Shut the car’s door. Leave it. Walk away. Cross the wide street, dodging traffic, darting between parked cars. Hands upon the door – glass cool beneath fingers’ touch. Enter the café. Pause to scan the interior from the threshold. Pendant lights shed a warm, welcoming glow over booths and small tables. Quiet murmur of conversations. Locate him. Seated in a bentwood chair, he leans forward, shirtsleeves rolled up, elbows on table. Across from him, on the upholstered bench, a second man nods, interjects, listens.
Descend three steps. Weave between tables clustered about the dark-tiled floor. Sit down on the bench nearest his table. Don’t interrupt – he discusses business. Also, the baby needs attention. Nine-month-old April. Balance her on one knee as you wait, hands spread to cup and support her small form. She is a contented froth of white-clad lace and ribbons, taffeta and crinolines.
Another woman, clad in crisp dark skirted suit and hat, slides down the bench, asks: “Do they have a date?”
A date? Search her face for understanding – skin thin as parchment, creased at the corners of her eyes, downward at her mouth’s edges. Her expression yields nothing. Scan the café again, observe the small clutches of people – mostly men discussing business. Observe the women – all plain-clothed, practical, narrow women. Women with infants of various ages. Women waiting. Nannies?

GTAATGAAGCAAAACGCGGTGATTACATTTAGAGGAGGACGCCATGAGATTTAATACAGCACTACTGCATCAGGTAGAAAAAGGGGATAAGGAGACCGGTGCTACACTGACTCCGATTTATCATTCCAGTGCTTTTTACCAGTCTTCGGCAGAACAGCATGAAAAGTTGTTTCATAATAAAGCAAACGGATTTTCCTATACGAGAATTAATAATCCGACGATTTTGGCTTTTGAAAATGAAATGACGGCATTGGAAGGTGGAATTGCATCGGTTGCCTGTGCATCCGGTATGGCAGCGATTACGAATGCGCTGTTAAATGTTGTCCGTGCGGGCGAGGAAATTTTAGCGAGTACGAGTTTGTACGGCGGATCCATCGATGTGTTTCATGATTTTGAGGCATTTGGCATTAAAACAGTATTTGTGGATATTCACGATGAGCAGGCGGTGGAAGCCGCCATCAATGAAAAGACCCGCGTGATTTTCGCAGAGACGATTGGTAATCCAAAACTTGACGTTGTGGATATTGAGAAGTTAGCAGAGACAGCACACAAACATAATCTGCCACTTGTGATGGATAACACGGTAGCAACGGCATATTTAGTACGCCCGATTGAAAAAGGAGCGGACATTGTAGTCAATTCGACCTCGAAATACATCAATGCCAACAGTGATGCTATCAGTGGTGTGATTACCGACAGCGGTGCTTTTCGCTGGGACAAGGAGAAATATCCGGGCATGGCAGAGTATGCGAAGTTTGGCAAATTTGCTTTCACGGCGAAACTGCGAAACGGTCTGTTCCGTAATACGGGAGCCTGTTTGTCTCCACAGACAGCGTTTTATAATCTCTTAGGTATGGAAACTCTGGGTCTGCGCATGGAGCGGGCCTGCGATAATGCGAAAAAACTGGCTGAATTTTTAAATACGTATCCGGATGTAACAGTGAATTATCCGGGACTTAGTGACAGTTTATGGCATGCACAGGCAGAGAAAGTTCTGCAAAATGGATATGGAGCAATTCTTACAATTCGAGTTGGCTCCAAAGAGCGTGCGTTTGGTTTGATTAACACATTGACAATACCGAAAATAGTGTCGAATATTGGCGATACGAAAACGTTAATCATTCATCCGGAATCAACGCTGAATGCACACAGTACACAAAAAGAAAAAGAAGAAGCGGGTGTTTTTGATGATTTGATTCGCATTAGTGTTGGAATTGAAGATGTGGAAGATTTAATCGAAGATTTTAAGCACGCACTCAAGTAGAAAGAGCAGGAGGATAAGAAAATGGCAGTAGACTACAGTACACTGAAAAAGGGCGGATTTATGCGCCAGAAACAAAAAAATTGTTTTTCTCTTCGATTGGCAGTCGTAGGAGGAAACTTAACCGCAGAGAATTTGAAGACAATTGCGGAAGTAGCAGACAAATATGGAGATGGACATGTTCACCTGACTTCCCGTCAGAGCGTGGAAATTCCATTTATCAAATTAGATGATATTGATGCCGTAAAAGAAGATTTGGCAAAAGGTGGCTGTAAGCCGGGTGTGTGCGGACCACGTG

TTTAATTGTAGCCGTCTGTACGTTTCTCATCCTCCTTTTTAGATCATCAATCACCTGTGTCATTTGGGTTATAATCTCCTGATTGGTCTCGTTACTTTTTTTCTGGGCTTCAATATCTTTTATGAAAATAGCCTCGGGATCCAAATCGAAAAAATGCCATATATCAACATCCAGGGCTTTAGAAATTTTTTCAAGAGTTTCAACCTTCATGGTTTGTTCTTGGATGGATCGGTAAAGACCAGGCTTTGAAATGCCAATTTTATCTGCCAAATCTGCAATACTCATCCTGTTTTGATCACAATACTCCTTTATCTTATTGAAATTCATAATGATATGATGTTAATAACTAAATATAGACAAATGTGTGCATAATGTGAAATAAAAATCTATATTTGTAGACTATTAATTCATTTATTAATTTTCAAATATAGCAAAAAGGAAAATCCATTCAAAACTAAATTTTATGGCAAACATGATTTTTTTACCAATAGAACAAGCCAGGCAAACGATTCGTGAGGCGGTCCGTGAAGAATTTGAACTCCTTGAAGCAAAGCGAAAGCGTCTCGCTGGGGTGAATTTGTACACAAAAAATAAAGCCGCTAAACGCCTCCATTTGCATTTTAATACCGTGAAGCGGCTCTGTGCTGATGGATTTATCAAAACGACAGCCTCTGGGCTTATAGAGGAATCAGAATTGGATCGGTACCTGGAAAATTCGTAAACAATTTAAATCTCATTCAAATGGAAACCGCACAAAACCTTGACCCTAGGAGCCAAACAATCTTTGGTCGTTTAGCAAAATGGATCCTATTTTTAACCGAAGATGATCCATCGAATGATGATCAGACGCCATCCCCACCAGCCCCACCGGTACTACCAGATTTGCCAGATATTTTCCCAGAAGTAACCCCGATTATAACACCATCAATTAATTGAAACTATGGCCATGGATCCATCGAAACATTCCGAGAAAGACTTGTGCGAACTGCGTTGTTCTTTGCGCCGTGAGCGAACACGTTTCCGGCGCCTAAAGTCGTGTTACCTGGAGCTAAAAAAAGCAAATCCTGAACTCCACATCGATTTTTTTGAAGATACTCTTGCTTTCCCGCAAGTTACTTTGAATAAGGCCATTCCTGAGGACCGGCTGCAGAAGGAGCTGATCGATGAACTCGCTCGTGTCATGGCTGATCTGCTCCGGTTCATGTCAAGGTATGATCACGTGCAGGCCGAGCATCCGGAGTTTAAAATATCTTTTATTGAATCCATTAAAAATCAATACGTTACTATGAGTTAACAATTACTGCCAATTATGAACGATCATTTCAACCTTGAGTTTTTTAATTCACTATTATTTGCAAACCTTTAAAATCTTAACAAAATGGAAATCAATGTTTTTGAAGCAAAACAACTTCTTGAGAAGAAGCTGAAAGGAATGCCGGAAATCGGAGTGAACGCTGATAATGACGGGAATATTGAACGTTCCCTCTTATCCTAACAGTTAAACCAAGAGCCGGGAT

Tell her, “No. No date yet.”
The woman nods shrewdly, asks: “What are your hours?”
Tell her, “Mornings. Evenings. Most afternoons.” Hold April closer. Feel her warmth, her aliveness, the pleasing weight of her. Inhale the fresh infant scent of her.
The woman seems surprised, says: “I only have the day shift – that’s enough.”
Smile at her. She doesn’t understand. She doesn’t know.
The men finish their discussion, rise to depart. Time to go. Lift April – taffeta crinkling – balance her on one hip. Follow the men around the tables, across the café, outside. Pause briefly to consider poster on wall – “DJ’s Café”; curling periwinkle and white paper on old brick.
Shoulder the door open. Step outside, into crisp Autumn. Realize the men have drawn away – across the street, into the dappled shade of the tree-lined park, brightly studded with the colored silk tents of a fair. Holding April close, hurry across the street to catch up. Lose sight of them amongst the shifting current of fairgoers and performers.